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From "Ramkrishna.S.Vasudevan" <ramkrishna.vasude...@huawei.com>
Subject RE: Designing Row Key
Date Wed, 07 Mar 2012 10:56:34 GMT
Comments inline.

> -----Original Message-----
> From: philip.evans@gmail.com [mailto:philip.evans@gmail.com] On Behalf
> Of Phil Evans
> Sent: Wednesday, March 07, 2012 3:53 PM
> To: user@hbase.apache.org
> Subject: Designing Row Key
> 
> Dear All,
> 
> We're currently designing a Row Key for our schema and this has raised
> a
> number of queries which we've struggled to find a definitive answer to
> but
> think we understand what goes on and hoped someone on the list would be
> able to help clarify!
> 
> Ultimately, the data we are storing is time series data and we
> understand
> the issues that can arise from having the reverse order timestamp in
> the
> left most part of the key. However, from what I've read the solution
> used
> by the OpenTSDB project for prefixing the reverse order date with some
> sort
> of salted value (the metric type) would work well for us, too.
> 
>    - Due to the shape of the data we are storing, it is quite likely
> that a
>    handful of those salted values (perhaps 3 or 4 of them) will have
>    significantly more rows stored against them than the others. Could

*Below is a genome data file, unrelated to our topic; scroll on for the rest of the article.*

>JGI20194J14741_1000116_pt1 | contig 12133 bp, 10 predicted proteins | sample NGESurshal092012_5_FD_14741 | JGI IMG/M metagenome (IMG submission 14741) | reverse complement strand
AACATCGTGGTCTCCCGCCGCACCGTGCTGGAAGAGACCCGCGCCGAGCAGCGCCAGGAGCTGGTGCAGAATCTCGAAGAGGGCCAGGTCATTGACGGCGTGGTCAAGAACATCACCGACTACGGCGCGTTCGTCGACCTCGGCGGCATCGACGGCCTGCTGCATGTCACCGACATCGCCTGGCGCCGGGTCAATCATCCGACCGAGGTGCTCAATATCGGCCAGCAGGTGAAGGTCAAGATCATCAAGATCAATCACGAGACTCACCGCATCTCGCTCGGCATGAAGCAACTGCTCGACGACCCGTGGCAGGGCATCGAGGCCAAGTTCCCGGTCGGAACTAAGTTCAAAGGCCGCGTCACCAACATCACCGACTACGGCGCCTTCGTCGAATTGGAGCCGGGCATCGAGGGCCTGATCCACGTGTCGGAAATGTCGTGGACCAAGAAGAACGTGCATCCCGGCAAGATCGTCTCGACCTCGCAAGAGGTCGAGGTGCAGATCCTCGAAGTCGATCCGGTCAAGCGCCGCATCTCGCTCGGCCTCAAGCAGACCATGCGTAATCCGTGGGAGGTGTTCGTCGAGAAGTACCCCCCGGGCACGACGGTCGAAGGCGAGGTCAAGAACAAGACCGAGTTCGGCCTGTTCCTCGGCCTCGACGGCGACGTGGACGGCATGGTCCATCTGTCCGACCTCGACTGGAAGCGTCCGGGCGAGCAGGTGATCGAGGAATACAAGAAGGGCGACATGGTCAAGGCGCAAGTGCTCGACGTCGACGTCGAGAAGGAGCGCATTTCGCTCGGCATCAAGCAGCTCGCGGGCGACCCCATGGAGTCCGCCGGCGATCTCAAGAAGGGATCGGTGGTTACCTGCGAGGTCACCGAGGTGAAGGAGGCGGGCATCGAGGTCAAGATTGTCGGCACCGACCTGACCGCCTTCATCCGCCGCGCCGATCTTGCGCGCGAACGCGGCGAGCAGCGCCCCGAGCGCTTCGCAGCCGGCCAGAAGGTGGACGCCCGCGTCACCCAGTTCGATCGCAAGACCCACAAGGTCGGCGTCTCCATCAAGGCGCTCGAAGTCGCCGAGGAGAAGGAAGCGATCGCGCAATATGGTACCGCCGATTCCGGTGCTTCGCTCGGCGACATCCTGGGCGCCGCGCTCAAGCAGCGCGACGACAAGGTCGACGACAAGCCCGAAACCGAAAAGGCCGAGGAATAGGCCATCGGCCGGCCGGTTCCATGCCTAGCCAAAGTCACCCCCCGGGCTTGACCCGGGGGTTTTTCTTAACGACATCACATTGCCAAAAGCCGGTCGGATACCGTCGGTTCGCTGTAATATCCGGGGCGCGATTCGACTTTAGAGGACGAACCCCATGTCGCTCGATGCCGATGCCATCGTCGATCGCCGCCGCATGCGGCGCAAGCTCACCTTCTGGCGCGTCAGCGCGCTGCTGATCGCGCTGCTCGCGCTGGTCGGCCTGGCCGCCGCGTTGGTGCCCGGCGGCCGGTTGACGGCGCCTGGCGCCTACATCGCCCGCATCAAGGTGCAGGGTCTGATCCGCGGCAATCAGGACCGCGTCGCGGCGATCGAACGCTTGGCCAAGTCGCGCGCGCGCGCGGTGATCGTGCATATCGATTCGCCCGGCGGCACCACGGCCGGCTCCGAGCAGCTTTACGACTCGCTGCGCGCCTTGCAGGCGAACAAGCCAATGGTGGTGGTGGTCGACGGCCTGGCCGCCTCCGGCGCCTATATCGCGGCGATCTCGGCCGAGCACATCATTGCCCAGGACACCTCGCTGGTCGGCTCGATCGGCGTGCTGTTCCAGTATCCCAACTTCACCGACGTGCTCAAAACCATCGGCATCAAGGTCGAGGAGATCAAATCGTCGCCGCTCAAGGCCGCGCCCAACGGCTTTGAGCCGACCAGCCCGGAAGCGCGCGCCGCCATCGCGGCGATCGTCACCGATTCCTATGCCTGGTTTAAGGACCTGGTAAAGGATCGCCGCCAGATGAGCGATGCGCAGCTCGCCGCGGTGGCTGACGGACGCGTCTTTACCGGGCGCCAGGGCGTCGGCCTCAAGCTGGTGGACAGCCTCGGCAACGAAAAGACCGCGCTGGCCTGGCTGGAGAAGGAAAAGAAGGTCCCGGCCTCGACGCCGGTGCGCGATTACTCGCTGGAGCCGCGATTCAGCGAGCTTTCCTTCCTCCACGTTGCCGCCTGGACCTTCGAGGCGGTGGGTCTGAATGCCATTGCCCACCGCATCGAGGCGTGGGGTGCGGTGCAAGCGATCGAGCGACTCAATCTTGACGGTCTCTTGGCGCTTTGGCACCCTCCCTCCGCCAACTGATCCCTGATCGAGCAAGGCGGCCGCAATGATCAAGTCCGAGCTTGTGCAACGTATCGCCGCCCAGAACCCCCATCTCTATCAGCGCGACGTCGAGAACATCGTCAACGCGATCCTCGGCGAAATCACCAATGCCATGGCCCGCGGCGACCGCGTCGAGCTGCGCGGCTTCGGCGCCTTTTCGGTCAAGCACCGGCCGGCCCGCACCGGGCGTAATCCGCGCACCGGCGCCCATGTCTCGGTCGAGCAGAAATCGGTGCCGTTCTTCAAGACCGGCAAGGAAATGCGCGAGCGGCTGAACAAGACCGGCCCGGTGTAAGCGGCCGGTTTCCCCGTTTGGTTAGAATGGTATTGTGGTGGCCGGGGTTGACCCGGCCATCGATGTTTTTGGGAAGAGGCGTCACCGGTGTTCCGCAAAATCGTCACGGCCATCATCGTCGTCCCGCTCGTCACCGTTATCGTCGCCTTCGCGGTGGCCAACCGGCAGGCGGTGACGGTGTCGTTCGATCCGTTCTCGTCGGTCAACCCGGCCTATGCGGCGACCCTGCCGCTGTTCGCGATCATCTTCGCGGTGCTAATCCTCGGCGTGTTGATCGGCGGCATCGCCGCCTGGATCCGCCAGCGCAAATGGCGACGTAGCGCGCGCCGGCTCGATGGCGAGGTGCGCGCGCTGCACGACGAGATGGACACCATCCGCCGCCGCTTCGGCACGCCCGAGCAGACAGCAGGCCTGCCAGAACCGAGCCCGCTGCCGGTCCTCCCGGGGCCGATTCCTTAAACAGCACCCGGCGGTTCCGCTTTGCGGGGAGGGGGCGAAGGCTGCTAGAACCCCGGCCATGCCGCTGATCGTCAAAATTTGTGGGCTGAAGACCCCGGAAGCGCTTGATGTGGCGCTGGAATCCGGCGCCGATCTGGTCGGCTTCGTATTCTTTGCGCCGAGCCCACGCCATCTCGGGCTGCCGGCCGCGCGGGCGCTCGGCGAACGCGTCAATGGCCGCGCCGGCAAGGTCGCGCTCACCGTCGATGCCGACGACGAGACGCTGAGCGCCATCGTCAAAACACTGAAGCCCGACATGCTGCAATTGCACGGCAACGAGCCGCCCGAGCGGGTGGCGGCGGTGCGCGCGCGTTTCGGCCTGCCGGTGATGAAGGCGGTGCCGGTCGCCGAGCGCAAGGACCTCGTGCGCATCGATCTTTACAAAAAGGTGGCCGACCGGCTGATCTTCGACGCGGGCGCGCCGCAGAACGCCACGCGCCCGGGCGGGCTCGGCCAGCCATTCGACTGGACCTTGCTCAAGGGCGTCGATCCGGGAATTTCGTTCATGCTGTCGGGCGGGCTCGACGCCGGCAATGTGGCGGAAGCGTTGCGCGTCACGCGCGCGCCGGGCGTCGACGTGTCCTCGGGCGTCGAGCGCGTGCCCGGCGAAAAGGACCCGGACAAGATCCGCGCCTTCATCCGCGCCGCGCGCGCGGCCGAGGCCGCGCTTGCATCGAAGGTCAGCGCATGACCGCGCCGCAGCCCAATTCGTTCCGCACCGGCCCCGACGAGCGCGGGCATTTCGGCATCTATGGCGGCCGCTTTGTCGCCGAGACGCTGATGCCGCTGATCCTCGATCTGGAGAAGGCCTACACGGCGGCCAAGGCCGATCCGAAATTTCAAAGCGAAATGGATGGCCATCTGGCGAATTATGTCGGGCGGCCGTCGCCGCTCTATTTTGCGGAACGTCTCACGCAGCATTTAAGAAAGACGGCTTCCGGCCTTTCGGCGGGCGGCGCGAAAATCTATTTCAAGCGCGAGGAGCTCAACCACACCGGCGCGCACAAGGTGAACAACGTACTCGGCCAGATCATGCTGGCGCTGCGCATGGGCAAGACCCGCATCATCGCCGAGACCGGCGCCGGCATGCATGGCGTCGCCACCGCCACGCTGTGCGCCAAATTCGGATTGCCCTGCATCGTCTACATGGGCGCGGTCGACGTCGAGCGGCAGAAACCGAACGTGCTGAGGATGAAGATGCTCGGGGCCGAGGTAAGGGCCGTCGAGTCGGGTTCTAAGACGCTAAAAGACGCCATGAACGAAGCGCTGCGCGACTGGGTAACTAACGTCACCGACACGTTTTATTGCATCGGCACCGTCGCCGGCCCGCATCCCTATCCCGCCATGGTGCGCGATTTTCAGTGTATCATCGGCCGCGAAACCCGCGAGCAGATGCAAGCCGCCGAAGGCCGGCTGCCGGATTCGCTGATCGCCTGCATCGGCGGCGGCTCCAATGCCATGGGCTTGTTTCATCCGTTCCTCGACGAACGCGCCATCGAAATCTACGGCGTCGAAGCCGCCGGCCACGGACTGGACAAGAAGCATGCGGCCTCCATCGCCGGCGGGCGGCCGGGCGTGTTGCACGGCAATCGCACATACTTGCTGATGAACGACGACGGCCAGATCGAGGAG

> this
>    result in a particular node getting full? From the impression I've
> got from
>    *HBase - The Definitive Guide* it appears that it's possible for
> regions
>    to get moved between nodes. Is that correct and does this happen
>    automatically? Is it possible for one of those metric types/salted
> values
>    to be stored over a number of different regions to stop a particular
> node
>    from being nailed?
[Ram] Yes.  HBase does this automatically.  If you use 0.90 version of HBase
the RS will take care of balancing.  But it may not be as per the load that
goes particularly because your use case is time based.
In 0.92 we have the provision of plugging the balancer based on how we want
the regions to be distributed.
>    - Secondly, from a data recovery point of view, our assumption is,
>    should a node fail we're covered because the data is partially
> replicated
>    to multiple nodes (by HDFS) and therefore the regions previously
> served by
>    the failed node can be reconstructed and made available via a
> different
>    node. Is that a correct assumption? 
[Ram] Yes automatic failover will be done.  The data (here region) with one
RS will automatically taken over by another RS.
For development purposes we are
>    currently running with three nodes. Is that sufficient? Is there a
>    recommended minimum number of nodes?
[Ram] For development three nodes is ok.

Hope my replies are useful to you.
> 
> Thanks for taking the time to read my email and apologise if some of
> these
> questions are a bit basic!
> 
> Looking forward to your response,
> Cheers,
> 
> Phil.


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